We would also ask those that belong to organizations that have supported Pól and other Irish activists to contact the people on Senator Obama’s advisory panel and tell them they have a chance to end the senseless targeting of Irish Republicans for persecution and deportation.
Tell them that the US Government needs to adhere to its responsibilities, both verbal and written, to support the peace process by allowing former Irish political activists the same rights and opportunities being given to them everywhere else except here in the US.
They deserve the right to a life free from persecution for past political actions and the right to finally have peace.
Pól Brennan Support Group
information (at) polbrennan.com
Below are some quotes from Supporters of Pól Brennan;
Congressman Peter King;
In a phone interview with the Irish Echo, Rep. King, a former chairman of the House of Representatives Homeland Security Committee, was asked if he thought Brennan should ultimately be allowed to stay in the US.
"Yes I do. My understanding is the only problem with that is that he didn't file (the work permit renewal form) on time," said Congressman King. "As I understand it, he was living here legally and then there was a paperwork error," he added. "And whether it was his fault or the government's fault, the fact is, as I understand it, there was no malice, there was no attempt not to file it. So if they are the facts, then he should stay."
AOH (Ancient Order of Hibernians)
Brennan twice honored bond terms when released in the 1990s during British extradition proceedings. "Mr. Brennan's continued detention without bond appears to serve no end that is consistent with the interest of the United States to foster a lasting peace in Northern Ireland.”
The A.O.H. National Board would ask that a reasonable offer of bond be made to Mr. Brennan to assure his compliance and attendance at subsequent Immigration Hearings, as well as good conduct in the interim.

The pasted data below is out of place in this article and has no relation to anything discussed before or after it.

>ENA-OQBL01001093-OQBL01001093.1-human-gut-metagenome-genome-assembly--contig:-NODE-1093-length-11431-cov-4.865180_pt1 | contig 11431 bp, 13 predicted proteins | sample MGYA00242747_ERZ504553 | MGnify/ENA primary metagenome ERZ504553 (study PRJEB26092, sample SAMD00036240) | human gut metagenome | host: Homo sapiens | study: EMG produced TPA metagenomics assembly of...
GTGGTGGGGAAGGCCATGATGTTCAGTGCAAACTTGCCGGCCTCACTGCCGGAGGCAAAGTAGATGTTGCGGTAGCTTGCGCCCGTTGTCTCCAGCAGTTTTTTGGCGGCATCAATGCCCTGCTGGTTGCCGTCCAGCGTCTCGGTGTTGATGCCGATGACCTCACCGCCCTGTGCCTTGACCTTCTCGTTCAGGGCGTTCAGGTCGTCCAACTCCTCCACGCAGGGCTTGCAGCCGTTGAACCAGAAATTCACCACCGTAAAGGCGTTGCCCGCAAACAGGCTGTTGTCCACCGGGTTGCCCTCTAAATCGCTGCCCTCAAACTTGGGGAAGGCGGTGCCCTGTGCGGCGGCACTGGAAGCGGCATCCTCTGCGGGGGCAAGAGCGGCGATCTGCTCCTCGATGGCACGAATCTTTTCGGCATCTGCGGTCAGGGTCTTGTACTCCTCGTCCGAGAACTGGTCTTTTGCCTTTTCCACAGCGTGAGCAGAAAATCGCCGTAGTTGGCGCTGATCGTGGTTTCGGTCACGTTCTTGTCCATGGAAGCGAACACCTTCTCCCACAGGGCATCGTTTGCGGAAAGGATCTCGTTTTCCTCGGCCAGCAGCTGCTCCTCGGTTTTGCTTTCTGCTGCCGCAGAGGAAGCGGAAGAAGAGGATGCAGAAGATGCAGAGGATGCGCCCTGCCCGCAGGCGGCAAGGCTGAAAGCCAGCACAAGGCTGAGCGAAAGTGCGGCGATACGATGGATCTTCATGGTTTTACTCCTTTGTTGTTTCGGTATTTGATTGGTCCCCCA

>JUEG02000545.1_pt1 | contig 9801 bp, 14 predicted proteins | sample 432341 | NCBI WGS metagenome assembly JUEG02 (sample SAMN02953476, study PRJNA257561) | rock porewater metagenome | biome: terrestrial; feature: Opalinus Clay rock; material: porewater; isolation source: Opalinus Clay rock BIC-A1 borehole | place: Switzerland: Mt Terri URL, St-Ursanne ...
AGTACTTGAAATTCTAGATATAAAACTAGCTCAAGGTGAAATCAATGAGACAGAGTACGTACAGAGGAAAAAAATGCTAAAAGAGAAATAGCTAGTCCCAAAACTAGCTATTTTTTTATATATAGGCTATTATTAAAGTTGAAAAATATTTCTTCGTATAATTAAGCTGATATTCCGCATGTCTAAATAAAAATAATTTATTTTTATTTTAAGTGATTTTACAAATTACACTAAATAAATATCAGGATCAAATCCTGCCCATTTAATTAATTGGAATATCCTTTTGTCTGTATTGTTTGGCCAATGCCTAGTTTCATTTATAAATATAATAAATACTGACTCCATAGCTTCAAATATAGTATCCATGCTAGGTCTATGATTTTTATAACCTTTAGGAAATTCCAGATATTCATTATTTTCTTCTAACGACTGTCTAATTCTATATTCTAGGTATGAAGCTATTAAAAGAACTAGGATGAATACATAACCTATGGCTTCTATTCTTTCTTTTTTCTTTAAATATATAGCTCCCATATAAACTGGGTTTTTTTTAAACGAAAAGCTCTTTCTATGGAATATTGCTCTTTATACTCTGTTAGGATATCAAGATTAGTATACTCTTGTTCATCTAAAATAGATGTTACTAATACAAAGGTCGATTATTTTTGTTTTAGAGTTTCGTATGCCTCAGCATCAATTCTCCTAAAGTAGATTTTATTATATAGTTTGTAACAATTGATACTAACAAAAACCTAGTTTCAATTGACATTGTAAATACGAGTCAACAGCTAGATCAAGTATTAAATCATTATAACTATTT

We ask that Mr. Brennan be allowed to contest the process of removal while being released on bond. We believe that his history proves that he is neither a flight risk nor a danger to the US.
Congressmen Peter King, Richard E Neil and James T Walsh
Mr. Brennan’s continued detention without bond appears to serve no end that is consistent with the interest of the United States to foster a lasting peace in Northern Ireland. With his marriage to a United States citizen, and provisions in the law to waive his prior unlawful presence in the US, Mr. Brennan ought to be granted the opportunity to contest the charge of removal with the privilege of release on bond. His continued detention is not justified for the security of the United States or its people, nor is he a flight risk.
A Labor Party Minister for Aboriginal Affairs in the New South Wales assembly, he has written to the U.S. Consul General in Sydney, Judith Fergin, to express concern over Brennan's continued detention, which he called "at best, absurd."
Lynch told the Irish Echo in a phone interview that he particularly can't understand why Brennan is being denied bail.
"At an earlier time, Pól Brennan was allowed bail and reported back to face the tribunal," Lynch said "That having been the case in the past - given that the Good Friday Agreement has since occurred - it seems utterly bizarre that he wouldn't be allowed bail now."
Owner of the landscaping company where Brennan has worked as a carpenter for almost a year, he described the IRA fugitive as "a law-abiding person who seems to be sensitive to the needs of those around him. And he's probably about as easy-going a guy as I've ever met." He said that any U.S. deportation of Brennan would be a "terrible thing."
"He lives here. He works here. He's got his life here. He's married here," said Hansen "He's become part of this area. And it would be a crying shame to see him leave when he doesn't want to."
Marion Keenan, Pól Brennan's sister
“Pól's been in the (U.S. judicial) system for the last 15 years, and it seems that it's pretty over the top, all this now," she told the Echo. "It's not as though they just found him.
He's been in the system all that time. I feel that this is just old news," she added "The war is over. It's time this was over. The incident Pól was involved in happened 30-odd years ago. But this all keeps repeating itself. It's like a roundabout. Everybody else is trying to move on, but he's held back. It's just not fair."
Joe Doherty, Coiste na n-Iarchimi
I represent Coiste na n-Iarchimi, a republican ex-prisoners network in Ireland representing some 25,000 former detainees.
It is this organization that calls and demands the immediately release of Pól Brennan. We call on the Bush administration to demand that Homeland Security and the local Texas courts release Pol. The Irish republican movement has been at peace since 1995. Pól Brennan was a supporter of that peace process and was instrumental in voicing this support for peace to our supporters in the US. The arrest and continuing incarceration is insult to the integrity of Pól’s work over the years.